Running Workouts in 30 Minutes Or
I often find myself short of time for training.
Many of us have very busy lives
and try to fit our workouts in a schedule that is already filled with family,
job, commute and many other more important things. I often find myself short of
time for training so I am always looking for short, but intense and efficient
workouts. I can fit these in the lunch break at work or in early morning before
work or when the kids are nappingÖ. Of course I still have to fit in regular
workouts, especially on weekends or in the evenings when the days get longer and
the temperature warmer. The workouts in this article wonít allow you to run a
marathon, but will make a short workout still very valuable.
Depending on the available time I
have, I try to add 5-10 minutes warmup/cooldown to the workouts listed below.
Twenty minutes medium pace: run out 11 minutes at a medium pace, then turn
around and try to get back to your starting point in the remaining 9 minutes.
If you pace yourself well, donít start too slow or too fast, this is a great
workout because you will be running back 20% faster than your way out.
The one minute hill repeats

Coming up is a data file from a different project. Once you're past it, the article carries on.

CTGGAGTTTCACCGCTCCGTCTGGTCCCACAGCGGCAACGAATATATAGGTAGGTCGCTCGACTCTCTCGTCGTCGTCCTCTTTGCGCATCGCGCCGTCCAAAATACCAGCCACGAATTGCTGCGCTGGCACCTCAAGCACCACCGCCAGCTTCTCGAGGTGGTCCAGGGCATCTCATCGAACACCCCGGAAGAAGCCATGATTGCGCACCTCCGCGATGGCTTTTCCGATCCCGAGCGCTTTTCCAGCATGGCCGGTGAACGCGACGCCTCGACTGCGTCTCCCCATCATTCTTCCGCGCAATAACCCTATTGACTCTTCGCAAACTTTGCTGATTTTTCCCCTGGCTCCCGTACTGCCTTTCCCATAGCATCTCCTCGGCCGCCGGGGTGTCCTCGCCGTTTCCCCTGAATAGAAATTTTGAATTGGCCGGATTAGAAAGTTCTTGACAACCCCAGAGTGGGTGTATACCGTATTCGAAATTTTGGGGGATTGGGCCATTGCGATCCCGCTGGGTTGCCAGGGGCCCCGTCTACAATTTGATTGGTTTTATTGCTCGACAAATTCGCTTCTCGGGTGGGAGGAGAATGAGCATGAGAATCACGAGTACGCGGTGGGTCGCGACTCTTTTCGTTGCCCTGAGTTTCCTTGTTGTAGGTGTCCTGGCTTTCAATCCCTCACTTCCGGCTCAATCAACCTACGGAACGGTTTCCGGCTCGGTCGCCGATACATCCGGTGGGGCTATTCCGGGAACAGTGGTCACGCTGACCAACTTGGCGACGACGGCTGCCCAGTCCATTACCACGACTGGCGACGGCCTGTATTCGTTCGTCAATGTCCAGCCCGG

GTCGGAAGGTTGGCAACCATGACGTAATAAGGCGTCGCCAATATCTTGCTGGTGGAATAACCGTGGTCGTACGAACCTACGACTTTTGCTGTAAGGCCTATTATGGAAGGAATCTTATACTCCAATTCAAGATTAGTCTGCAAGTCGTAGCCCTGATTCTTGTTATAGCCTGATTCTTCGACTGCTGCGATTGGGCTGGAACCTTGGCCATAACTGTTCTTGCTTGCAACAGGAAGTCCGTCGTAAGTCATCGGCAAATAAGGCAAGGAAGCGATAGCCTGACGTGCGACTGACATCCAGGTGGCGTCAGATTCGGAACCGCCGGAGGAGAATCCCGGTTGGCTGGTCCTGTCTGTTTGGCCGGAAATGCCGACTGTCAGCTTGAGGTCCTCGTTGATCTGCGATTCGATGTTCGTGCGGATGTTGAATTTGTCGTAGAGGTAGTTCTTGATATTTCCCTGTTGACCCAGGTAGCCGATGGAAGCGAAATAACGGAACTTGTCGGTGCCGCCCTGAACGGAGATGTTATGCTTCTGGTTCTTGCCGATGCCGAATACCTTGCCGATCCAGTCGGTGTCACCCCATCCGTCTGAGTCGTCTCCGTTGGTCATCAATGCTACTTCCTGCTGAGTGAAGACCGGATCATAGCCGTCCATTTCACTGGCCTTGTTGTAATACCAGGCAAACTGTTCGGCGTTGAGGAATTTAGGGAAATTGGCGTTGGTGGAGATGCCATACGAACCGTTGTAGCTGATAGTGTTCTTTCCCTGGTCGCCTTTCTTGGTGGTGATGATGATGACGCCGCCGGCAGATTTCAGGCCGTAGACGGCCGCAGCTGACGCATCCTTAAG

workout (see my previous article) is a good workout to fit into 30 minutes.
With 1 minute up and 2 minutes job back down you can fit 6-7 hills + warm-up
in 30 minutes. After you have tried hills a few times, you can also try to do
1í30Ē,2í up and back. This way you will need only 4-5 hill repeats. If you
live in a very flat area, you can use the stairs of a tall building or a
parking lot (watch for people and cars of course), or a stadium to achieve
similar results, or worst case a treadmill with a very big incline!
In a gym you can try and
alternate 5 minutes on treadmill and 5 minutes on the stationary bike for 30
minutes total. Itís a good initiation to bricks and you can make it tougher by
spinning fast on the bike and then trying to keep a descending pace (faster
every 5 minutes) on the treadmill. I consider the treadmill easier than real
running (except for the boredom part of it), so to make it reasonably
challenging, I always pump up the incline function. Also, if you have good
speed, the treadmill can be dangerous: when you start running at 8.5 or 9
miles per hour on a treadmill, if you put one foot in the wrong place and fall
the consequences could be very hurtful! So instead of running at 9 miles per
hour on a flat treadmill, I run 8 or 7.5 with a big incline.